MANAGUA (Reuters) - The Inter-American Commission on Human Rights (IACHR) on Monday condemned Nicaragua’s response to weeks of protests against President Daniel Ortega, criticizing a crackdown that resulted in rights abuses including torture and possibly even murder.
In a preliminary report of its findings, the IACHR said that since April 18, it had documented at least 76 people killed, and 868 injured, after protests broke out over discontent with a new law that raised worker and employer social security contributions while cutting benefits.
“The IACHR gathered documentary and audiovisual evidence, and heard hundreds of testimonies that reveal grave violations of human rights during a month of protests, characterized by the excessive use of force by state security forces and armed third-parties,” it said.
“This resulted in dozens of deaths and hundreds of people injured, illegal and arbitrary detentions, torture, cruel inhuman and degrading treatment, censure and attacks against the press, and other forms of intimidation,” it added.
The report also said that “there could have been extrajudicial executions.”
The Nicaraguan government did not immediately respond to a request for comment.
The protests mark the most sustained crisis of Ortega’s 11-years in power, and the IACHR’s findings heighten international pressure on the former leftist guerrilla, who has delivered steady growth, despite criticism he has turned the poor Central American nation into a family dictatorship.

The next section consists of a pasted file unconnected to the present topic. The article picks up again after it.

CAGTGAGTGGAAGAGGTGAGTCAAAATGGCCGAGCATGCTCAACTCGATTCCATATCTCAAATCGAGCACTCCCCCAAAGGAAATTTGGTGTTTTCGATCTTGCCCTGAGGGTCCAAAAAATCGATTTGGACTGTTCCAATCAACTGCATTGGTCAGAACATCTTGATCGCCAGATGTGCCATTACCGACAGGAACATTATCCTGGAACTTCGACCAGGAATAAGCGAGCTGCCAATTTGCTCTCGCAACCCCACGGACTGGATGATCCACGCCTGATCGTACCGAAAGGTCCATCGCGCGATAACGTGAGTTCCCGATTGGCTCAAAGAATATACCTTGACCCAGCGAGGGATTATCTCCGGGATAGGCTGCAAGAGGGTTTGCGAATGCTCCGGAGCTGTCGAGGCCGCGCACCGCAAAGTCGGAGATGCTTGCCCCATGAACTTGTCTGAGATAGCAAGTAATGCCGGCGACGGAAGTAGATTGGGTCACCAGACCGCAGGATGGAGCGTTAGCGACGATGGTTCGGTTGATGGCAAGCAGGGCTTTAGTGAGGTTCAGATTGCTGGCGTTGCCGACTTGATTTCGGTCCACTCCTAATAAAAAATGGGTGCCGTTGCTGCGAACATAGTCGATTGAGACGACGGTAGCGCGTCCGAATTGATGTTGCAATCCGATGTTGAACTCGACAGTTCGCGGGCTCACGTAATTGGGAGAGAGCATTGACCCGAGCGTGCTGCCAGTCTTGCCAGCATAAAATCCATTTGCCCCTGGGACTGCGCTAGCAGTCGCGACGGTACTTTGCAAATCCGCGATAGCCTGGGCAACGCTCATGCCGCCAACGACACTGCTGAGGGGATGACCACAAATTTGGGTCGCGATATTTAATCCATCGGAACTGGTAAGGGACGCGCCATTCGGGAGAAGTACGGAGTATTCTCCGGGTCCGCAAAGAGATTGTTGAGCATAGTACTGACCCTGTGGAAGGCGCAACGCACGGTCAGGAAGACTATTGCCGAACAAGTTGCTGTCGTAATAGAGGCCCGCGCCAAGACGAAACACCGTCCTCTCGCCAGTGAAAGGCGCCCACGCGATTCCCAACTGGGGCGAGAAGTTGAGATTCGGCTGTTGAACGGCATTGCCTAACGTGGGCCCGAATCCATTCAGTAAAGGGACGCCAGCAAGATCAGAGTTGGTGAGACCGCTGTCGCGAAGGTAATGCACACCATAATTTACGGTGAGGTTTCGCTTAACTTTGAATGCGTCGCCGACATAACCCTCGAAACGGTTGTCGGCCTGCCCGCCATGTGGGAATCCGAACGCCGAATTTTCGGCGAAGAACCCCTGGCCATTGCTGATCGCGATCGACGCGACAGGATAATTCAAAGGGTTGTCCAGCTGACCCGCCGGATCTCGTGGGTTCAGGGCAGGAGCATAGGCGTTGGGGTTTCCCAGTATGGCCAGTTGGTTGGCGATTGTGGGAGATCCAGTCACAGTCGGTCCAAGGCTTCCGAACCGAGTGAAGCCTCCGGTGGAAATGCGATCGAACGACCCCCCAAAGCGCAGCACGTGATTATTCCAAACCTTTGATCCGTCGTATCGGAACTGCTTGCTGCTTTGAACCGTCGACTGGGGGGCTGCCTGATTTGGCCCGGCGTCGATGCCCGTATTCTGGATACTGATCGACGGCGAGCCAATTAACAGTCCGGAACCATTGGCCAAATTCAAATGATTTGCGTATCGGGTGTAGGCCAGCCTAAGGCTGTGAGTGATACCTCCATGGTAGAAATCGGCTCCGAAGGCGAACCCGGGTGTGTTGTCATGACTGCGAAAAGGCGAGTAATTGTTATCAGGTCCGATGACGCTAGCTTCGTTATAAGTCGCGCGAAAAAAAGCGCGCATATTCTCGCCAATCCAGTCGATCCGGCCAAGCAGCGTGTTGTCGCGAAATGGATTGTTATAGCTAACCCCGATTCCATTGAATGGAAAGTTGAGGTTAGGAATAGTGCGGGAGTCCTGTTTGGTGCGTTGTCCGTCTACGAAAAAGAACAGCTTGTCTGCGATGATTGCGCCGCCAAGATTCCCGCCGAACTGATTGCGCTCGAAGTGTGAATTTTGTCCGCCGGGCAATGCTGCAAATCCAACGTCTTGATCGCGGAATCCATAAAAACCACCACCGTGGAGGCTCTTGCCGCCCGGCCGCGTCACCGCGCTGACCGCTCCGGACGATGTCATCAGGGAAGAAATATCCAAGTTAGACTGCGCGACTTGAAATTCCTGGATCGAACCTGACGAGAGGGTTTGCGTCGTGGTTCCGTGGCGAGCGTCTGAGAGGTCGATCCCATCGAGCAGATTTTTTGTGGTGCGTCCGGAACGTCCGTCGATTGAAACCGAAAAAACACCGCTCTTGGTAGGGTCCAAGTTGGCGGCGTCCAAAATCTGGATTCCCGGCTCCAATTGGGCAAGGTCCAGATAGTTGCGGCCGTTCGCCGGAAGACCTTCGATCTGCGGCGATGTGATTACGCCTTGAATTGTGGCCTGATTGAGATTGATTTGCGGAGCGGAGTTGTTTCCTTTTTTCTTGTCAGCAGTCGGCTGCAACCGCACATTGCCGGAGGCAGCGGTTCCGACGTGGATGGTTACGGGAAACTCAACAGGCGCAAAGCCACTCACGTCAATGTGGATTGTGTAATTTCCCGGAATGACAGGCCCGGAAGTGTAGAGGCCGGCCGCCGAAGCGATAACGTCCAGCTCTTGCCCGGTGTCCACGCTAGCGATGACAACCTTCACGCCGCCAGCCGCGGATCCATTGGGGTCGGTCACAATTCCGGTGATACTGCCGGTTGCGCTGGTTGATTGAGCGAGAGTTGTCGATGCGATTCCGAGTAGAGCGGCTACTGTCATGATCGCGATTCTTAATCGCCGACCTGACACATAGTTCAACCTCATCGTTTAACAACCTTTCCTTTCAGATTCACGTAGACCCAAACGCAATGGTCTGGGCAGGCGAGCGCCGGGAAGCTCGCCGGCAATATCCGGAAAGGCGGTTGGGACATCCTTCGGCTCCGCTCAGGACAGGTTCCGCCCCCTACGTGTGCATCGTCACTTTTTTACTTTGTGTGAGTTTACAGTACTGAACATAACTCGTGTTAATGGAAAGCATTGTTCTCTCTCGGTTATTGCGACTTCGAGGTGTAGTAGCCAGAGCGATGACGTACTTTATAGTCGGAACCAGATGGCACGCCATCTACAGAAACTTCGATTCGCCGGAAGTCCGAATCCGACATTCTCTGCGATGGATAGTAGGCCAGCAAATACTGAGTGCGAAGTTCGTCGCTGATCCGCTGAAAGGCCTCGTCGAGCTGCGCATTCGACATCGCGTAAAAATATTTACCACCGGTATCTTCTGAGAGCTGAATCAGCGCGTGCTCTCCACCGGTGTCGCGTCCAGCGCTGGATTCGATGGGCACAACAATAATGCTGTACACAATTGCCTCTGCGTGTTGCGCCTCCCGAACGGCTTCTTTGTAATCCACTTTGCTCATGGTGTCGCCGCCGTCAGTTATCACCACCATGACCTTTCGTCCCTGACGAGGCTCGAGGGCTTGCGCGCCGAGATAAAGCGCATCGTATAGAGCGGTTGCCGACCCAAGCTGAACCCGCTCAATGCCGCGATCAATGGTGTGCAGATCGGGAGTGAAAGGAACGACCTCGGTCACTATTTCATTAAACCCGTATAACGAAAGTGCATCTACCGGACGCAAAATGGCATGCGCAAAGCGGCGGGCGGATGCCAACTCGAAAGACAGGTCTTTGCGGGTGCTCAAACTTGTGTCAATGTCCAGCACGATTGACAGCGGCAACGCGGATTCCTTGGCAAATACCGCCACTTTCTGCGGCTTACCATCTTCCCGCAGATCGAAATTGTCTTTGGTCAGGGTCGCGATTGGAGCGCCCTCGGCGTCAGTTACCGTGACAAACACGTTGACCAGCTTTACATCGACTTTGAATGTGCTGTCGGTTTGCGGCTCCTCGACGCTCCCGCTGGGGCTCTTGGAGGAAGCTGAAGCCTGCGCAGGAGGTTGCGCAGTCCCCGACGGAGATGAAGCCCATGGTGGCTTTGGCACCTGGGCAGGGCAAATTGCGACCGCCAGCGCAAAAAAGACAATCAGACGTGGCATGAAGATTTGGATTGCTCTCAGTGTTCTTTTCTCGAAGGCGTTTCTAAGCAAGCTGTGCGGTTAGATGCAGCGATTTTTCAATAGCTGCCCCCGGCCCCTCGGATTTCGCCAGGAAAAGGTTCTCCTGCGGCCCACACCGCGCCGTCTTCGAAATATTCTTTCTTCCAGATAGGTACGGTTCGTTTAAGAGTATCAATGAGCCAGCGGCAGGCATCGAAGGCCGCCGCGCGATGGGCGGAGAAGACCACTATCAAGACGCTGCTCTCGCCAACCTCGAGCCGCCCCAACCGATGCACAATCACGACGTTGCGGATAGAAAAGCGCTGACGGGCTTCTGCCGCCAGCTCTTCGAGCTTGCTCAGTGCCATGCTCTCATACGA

Nicaraguan officials are currently in talks with students and business leaders to resolve weeks of tension with the increasingly unpopular Ortega.
At the talks last week, the president was berated by students, who accused him of destroying the country.
In its report, the IACHR urged the Nicaraguan government to stop trying to repress protests.
Nicaragua “must urgently adopt measures to guarantee the free and full rights of freedom of expression, peaceful gathering and political participation,” it said, urging the government to investigate and prosecute those involved in committing human rights abuses.
Editing by Steve Orlofsky